The term telemedicine references the practice of using telecommunications technology, including the internet, to assess, diagnose, and care for patients at a distance. It is not a separate medical specialty, and is instead a specific approach to care that lets patients get services from providers who are not physically in the same place. Telemedicine is not new. In fact, it has been in use since the 1960’s to treat people in remote areas. (Including NASA astronauts in space!)
Telemedicine which includes audio and video conferencing, remote monitoring of vital signs, nurse advice lines, and transmission of images and test results, is a subset of telehealth. While telemedicine is limited to clinical purposes, telehealth also includes non-clinical encounters like medical education, provider training, and administrative meetings. You may notice, however, that the terms telemedicine and telehealth are often used interchangeably.
Types of Telemedicine Technology
In terms of technology, there are three main types of telemedicine:
Store-and-forward: Store-and-forward technology lets providers share patient medical data with each other. It’s a bit like email, but with advanced privacy and security features.
Remote patient monitoring: With remote patient monitoring (also called telemonitoring or home telehealth) providers can keep track of a patient’s vital signs and other health data at a distance.
Real-time telemedicine: Real-time video visits conducted on a telemedicine technology platform provide an alternative to in-office care. Patients and providers simply log in to an online application and chat using high definition video conferencing.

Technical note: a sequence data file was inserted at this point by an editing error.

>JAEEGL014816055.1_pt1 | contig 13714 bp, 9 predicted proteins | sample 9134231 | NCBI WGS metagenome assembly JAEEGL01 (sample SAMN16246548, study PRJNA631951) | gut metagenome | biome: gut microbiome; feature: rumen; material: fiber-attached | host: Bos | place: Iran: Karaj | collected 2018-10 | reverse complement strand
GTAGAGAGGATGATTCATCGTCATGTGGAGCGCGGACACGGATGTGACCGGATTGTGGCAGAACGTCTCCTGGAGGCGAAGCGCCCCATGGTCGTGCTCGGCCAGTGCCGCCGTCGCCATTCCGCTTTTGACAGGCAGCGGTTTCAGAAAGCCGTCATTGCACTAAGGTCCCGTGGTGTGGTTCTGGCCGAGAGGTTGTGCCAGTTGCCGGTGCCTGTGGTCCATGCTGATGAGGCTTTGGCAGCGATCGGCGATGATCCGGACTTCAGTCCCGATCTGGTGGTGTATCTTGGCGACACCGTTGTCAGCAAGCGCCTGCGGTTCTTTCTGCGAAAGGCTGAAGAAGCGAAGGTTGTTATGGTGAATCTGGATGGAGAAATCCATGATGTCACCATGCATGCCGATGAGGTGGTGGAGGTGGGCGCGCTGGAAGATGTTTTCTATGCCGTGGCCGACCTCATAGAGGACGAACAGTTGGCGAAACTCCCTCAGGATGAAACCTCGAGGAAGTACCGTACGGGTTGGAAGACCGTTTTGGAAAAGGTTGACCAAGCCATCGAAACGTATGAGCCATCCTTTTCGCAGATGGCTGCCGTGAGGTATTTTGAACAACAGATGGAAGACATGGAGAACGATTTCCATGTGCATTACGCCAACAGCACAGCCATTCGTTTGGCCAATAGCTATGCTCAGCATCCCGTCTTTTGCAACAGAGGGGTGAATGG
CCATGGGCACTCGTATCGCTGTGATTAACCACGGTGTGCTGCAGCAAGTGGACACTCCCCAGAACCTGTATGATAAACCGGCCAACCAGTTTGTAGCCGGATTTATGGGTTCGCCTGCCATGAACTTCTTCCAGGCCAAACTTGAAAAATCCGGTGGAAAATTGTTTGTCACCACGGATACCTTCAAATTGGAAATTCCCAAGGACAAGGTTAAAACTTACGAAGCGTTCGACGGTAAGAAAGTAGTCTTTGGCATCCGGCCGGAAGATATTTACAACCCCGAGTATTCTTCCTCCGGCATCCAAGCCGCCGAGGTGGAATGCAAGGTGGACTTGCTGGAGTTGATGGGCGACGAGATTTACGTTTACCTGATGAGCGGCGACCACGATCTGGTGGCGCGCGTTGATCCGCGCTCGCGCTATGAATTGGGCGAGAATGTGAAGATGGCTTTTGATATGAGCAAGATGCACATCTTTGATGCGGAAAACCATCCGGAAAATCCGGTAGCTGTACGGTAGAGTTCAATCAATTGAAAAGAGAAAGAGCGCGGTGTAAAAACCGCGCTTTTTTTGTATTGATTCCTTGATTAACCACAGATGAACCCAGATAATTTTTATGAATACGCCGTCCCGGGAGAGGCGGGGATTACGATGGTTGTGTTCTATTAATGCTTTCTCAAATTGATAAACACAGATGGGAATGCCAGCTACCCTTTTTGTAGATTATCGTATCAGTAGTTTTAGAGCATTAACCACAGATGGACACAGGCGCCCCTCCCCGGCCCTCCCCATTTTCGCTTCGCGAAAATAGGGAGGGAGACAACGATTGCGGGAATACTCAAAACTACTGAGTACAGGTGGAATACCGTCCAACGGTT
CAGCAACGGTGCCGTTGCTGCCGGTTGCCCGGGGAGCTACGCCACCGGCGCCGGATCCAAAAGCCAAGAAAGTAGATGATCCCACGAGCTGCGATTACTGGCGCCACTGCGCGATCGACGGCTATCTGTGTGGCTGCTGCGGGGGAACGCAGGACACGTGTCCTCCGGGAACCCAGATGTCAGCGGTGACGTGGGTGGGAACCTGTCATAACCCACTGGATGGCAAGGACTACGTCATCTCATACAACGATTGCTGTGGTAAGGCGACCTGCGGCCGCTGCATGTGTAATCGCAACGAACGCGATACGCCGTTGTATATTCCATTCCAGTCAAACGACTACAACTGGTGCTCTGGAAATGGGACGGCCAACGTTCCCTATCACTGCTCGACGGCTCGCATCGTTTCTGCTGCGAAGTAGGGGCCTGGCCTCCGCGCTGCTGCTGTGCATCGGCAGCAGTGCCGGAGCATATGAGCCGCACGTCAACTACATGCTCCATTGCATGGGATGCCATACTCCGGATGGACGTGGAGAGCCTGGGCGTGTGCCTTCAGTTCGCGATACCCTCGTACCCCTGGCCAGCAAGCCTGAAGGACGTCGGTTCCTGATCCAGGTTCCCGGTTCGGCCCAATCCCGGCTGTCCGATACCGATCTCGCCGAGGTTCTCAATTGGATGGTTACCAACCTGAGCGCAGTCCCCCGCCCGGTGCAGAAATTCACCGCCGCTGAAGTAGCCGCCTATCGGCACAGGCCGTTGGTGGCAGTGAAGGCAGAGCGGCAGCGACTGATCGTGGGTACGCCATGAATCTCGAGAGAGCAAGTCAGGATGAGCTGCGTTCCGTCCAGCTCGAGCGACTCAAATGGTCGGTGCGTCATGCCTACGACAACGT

Healthcare Provided Using Telemedicine
Providers use telemedicine for a wide variety of services. Including:
- Primary and Follow-Up Care
- Specialty Care
- Urgent Care
- Remote Patient Monitoring
- Psychiatric Services and Counseling
- School Based Healthcare
- Assisted Living Support
- Online Only Medical Services
Why All the Attention to Telemedicine Now?
As we mentioned, telemedicine has been in use for a long time, so why is everyone talking about it so much now? One reason is that the growth of the internet and the ubiquity of devices with video capabilities have made telemedicine accessible to a large portion of the public. The other is that increasing strain on our healthcare system demands a more efficient, cost-effective way of delivering care.
Providers, insurance companies, and even state legislatures have taken note of the public’s willingness to embrace telemedicine as an alternative to traditional in-office visits. In fact, most states have now passed laws requiring that insurers reimburse providers for video visits. Even when they are not required to do so, private payers realize that telehealth is a great way to keep the cost of care down, while still ensuring that patients get great health outcomes.
Telemedicine is emerging as an important channel for healthcare delivery. Providers can earn more, enjoy more flexibility, and expand their markets. At the same time, patients save time and the hassle of missing work or making child care arrangements. That’s why most people see the increasing use of telemedicine as a huge step forward.